I feel as if I’ve stepped inside a vineyard: wild grapes grow in the open-aired space where the tables are set. It is beautiful and, like most places I will visit in Afghanistan, particularly Kabul, has amazing flora. Roses grow wild, as do cherry blossoms, pomegranate and cherry trees — a totally different sight from the Afghanistan of rocky landscapes and rugged mountains we see on our television screens. Just visit Bagh-e-Babur in Kabul where the first Mughal Emperor Babur is buried.
Completely destroyed during the civil war between the mujahideen, the Bagh-e-Babur was redone from scratch by the Aga Khan Foundation. When we visit, it is slightly overcast, but the clouds let enough sun through for the Bagh to glow — the place looks heavenly. There is a cool breeze and roses, fruit trees and a typically Mughal water channel flourish in lush green gardens. At the top of the gardens is Babur’s tomb; beside him rest a few of his family members. The white marble of some of the graves has been pierced by wild cherry blossom trees. Before his death, Babur had requested to be buried here. Initially buried in India, his body was later moved to the resting place of his choice — a place that he had originally built as a resting garden for himself.
Babur’s epitaph reads in Persian: Gar Firdaus ru-e zamin ast, hamin ast-o hamin ast-o hamin ast. “If there is a paradise on earth, it is this, it is this, it is this.”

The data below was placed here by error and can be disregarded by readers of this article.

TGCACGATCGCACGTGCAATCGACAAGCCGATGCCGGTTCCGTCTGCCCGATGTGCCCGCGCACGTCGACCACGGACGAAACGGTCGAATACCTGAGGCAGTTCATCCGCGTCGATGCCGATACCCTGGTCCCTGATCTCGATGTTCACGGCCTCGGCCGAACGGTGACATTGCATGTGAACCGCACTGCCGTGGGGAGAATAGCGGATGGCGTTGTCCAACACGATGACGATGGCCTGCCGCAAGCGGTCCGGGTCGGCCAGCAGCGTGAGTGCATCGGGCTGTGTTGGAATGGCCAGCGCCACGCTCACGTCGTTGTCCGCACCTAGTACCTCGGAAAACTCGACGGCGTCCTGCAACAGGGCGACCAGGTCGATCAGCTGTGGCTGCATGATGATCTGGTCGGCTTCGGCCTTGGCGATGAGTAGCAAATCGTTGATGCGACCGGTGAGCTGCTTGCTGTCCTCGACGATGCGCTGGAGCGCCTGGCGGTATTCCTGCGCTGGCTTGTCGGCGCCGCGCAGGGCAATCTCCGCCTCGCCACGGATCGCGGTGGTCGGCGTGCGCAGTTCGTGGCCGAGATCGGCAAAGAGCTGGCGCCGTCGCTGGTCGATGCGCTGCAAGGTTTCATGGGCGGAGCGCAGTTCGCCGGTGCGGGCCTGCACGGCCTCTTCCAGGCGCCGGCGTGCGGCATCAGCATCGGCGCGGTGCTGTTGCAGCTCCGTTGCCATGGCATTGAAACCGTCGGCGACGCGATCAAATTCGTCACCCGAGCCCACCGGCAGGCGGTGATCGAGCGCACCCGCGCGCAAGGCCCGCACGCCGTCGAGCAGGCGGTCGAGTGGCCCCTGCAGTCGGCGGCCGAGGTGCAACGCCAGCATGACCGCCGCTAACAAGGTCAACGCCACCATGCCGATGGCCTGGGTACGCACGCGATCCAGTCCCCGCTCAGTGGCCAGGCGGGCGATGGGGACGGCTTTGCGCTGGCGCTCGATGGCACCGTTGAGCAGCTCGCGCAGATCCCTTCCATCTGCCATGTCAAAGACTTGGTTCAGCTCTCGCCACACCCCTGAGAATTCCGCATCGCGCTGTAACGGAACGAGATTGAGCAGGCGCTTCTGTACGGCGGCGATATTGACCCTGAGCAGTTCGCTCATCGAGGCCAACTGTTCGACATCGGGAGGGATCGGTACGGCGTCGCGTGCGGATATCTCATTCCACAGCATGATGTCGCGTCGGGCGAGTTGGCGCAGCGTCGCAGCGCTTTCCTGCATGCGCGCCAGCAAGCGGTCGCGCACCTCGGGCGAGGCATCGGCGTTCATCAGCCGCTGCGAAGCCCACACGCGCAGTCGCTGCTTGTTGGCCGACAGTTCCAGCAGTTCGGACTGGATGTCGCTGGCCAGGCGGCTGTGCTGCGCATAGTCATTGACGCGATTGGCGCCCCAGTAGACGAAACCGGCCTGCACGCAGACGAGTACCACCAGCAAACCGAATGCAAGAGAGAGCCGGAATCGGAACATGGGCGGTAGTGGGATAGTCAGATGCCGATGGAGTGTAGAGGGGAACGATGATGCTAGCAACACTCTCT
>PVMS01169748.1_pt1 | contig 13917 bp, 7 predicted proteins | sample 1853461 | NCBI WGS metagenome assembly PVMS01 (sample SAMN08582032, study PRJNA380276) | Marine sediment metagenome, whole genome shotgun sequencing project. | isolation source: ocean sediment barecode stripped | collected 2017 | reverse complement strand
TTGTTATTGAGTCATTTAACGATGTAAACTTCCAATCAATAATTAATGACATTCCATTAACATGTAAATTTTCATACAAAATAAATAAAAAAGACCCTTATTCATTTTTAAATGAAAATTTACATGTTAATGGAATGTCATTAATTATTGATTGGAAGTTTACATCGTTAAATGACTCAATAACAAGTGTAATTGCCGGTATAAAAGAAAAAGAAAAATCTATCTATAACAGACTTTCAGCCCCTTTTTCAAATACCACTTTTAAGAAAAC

Back at the Lebanese restaurant, the crowd is good, it being a Thursday night. Plenty of Americans. You can tell they are American by their accent. They’re all contractors, I am told, a word that has become ominous in Pakistan after the Raymond Davis incident. They work for private construction companies. They all look like ex-marines to me, I say. Or perhaps that’s just the Pakistani in me talking.
Most of the places we visited — places that have immaculate, steeply priced menus, some complete with wine-lists — are patronised by many Americans, most of whom look like ‘contractors’. One can’t help but wonder what will happen to these places once the goras are gone. The food is good. As good as anything you’ll get at upscale eateries in Karachi, Islamabad or Lahore. It is however a lot more expensive. One Afghani is equal to about two Pakistani rupees. And in Afghanistan, you can pay in American dollars, too. Neat.
The first night we are there, I notice an inordinate number of portraits in the city of Ahmed Shah Masood, a former mujahideen commander who found himself at loggerheads with fellow fighters of the Afghan-Soviet war — a group that would eventually call themselves the Taliban. Masood, known as the Lion of Panjshir, a province north of Kabul and rich in gems, was the Taliban’s foremost enemy. He was known in the West as the man who won the Soviet Jihad and would go on to serve as the Defence Minister in the 1992 government of President Burhanuddin Rabbani, Afghanistan’s top peace maker, who was recently killed by a purported Taliban turban-bomber. That night marked 10 years since Masood’s assassination, which took place two days before 9/11. After years of resisting the Taliban, Masood was killed by two men who had come to interview him posing as journalists. The bomb was in the camera. The Algerian journalists were al Qaeda/Taliban supporters, it was said.